I believe clang supports designated initializers as an extension it should give you warning if you compile with -pendantic. –  Jesse Good Apr 3 '12 at 23:30
    
Didn't seem to produce any warning messages, other than ... clang: warning: argument unused during compilation: '-pendantic' –  BrendanSimon Apr 4 '12 at 3:04
    
My mistake. I misspelled (misspelt) pedantic. Indeed I do get a warning: x.cpp:12:5: warning: designated initializers are a C99 feature, accepted in C++ as an extension [-pedantic] –  BrendanSimon Apr 8 '12 at 12:14
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I've never seen syntax like

[6] = {33, 22}},

in C++. You could try just using empty initializers to fill the gaps. The following works on www.ideone.com (http://ideone.com/8I6oC):

#include <iostream>

struct TMenu
{
  int lineID[10];
};

int main(int, char*[])
{
  const TMenu t1[8] =
  {
    {{3}},
    {{4}},
    {{33, 22}},
    {{33, 22}},
    {{}},
    {{9, 8, 7, 6, 5, 4, 3, 2, 1}},
  };
  for (int i = 0; i < 8; ++i)
  {
    for (int j = 0; j < 10; ++j)
    {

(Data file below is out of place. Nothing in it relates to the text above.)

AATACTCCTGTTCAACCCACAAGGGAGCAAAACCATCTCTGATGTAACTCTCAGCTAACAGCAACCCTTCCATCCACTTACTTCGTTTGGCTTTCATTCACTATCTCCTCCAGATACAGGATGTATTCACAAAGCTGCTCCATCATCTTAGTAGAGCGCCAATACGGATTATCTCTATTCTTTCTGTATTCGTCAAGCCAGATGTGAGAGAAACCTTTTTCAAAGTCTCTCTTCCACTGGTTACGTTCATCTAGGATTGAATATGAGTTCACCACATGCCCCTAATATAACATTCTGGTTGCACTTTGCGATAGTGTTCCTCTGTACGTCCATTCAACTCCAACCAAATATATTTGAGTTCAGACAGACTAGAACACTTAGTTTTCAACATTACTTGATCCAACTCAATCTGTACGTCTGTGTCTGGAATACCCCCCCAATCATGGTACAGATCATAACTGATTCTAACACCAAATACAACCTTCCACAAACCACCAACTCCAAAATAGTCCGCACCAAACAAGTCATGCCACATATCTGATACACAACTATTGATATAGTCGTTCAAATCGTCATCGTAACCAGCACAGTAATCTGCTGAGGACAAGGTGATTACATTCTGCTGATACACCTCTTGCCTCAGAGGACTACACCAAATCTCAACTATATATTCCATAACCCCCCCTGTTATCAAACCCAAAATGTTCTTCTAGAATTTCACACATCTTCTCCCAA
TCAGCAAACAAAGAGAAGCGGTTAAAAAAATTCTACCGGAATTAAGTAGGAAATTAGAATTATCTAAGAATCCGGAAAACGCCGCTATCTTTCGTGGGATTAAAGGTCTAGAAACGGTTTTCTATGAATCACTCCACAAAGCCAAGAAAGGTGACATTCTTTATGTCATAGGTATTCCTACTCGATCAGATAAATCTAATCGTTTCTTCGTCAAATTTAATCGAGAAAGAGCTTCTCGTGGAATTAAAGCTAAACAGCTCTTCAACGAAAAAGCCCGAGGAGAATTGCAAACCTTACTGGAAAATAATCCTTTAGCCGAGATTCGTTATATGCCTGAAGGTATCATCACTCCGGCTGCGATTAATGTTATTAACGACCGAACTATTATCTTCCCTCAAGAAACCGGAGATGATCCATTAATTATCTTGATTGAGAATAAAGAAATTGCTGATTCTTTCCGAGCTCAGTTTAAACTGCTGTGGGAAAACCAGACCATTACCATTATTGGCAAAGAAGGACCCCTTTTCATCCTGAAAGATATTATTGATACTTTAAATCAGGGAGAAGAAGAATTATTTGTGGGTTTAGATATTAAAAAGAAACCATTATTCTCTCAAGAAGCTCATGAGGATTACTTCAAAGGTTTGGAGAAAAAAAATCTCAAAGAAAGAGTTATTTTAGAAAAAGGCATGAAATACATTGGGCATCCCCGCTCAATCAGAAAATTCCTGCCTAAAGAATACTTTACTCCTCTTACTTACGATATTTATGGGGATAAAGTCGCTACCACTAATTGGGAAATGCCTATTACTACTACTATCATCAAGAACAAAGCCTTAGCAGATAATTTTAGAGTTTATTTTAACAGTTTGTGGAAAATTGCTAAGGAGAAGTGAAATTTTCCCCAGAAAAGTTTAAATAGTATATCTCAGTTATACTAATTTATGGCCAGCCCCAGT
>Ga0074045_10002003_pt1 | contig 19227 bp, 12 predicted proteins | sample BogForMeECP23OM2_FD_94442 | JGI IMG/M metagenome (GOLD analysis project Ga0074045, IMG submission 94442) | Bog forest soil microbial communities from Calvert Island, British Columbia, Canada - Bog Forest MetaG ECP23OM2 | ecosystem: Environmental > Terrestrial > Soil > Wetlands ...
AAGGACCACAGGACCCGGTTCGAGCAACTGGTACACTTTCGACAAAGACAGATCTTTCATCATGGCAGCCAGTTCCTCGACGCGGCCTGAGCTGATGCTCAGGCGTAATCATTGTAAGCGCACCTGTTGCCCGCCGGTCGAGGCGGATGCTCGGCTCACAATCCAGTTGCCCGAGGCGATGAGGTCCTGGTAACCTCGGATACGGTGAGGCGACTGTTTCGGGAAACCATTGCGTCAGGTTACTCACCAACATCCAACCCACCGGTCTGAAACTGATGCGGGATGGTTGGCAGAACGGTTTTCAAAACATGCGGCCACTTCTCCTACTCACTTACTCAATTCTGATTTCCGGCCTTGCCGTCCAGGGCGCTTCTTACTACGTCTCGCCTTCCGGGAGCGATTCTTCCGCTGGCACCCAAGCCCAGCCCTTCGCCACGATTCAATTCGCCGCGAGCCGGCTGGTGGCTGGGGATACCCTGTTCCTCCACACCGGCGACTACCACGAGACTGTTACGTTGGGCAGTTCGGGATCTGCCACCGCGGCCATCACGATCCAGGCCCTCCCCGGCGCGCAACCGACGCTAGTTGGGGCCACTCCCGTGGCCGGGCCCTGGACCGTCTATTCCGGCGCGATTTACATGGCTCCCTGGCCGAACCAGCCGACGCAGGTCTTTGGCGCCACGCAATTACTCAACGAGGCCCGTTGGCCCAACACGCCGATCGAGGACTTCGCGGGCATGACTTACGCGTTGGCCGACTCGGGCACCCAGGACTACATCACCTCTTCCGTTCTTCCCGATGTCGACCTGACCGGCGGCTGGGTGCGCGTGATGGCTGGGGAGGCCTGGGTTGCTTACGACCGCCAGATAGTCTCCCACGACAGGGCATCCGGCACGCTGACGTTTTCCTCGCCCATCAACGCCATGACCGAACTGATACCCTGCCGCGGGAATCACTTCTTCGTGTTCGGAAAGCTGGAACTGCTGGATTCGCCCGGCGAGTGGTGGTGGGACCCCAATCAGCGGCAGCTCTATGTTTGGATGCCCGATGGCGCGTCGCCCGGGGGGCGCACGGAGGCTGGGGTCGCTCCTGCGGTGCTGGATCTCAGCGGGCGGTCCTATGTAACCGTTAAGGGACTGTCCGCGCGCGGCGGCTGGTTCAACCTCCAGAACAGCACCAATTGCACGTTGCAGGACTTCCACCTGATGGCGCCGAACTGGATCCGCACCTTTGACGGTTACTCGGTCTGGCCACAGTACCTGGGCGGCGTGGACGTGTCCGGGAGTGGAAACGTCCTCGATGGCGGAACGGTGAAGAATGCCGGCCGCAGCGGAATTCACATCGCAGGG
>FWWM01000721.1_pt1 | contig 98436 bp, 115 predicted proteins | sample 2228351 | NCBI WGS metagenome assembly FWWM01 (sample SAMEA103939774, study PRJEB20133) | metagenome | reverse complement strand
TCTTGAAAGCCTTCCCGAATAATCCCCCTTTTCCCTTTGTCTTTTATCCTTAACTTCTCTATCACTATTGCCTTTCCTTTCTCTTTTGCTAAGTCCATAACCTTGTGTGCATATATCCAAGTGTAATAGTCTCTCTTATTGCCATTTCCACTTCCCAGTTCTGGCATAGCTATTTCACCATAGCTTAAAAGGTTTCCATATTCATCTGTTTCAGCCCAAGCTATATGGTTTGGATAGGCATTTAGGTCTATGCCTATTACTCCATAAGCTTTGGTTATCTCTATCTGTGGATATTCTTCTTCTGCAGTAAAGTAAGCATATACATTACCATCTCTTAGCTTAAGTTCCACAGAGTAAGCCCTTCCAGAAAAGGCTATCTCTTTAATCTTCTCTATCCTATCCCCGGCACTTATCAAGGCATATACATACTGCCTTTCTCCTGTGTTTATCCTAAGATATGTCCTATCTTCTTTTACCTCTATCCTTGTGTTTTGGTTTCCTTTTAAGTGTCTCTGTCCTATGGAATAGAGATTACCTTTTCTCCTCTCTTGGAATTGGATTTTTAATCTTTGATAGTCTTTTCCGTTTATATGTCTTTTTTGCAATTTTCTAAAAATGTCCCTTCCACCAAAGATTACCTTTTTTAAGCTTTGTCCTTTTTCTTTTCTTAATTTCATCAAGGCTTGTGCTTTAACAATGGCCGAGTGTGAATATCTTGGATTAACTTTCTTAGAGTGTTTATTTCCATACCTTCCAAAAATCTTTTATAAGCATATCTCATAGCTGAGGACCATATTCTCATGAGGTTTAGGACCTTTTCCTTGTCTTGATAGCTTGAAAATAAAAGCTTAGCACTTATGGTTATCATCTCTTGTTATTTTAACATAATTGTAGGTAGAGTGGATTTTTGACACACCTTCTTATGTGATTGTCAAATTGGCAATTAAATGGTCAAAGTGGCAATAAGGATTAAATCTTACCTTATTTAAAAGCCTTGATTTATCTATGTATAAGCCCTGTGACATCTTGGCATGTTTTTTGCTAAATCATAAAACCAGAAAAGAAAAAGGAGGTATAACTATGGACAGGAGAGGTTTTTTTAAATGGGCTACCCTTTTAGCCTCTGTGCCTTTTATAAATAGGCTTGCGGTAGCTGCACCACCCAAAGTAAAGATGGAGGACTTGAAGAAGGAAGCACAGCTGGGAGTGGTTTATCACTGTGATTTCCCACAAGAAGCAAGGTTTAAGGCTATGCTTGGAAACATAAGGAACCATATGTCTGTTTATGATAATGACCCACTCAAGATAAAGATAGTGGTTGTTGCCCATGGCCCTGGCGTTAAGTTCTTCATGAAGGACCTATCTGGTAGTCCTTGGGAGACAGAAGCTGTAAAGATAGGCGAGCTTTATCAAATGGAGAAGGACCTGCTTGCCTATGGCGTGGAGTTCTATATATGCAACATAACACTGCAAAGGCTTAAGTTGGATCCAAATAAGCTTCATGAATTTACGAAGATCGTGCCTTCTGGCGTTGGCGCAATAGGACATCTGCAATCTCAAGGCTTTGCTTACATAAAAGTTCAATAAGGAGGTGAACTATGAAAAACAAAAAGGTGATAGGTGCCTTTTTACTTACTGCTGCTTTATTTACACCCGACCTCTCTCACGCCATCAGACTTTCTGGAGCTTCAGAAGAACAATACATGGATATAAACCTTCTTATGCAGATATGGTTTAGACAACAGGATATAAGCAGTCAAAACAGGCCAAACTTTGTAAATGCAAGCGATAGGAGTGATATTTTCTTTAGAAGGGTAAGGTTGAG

std::cout << t1[i].lineID[j] << "\t";
    }
    std::cout << std::endl;
  }
}
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Yep, but in the real code the designators are symbolic constants (macros) used throughout the code. There are nearly 60 of them. The use of designators allows the code to be more robust be ensuring that index constants will always be correct. It's strange that using C++ would give you less robust code. –  BrendanSimon Apr 3 '12 at 4:00
    
The example code was a simple test case. Real code would have something like: [MenuSignOn] = {{1, 2, 3, 4}}, [MenuSetup] = {{28,27,29,30}}, etc. To be honest I think this module needs to be rewritten, but my initial goal was to just port what I had inherited. –  BrendanSimon Apr 3 '12 at 9:49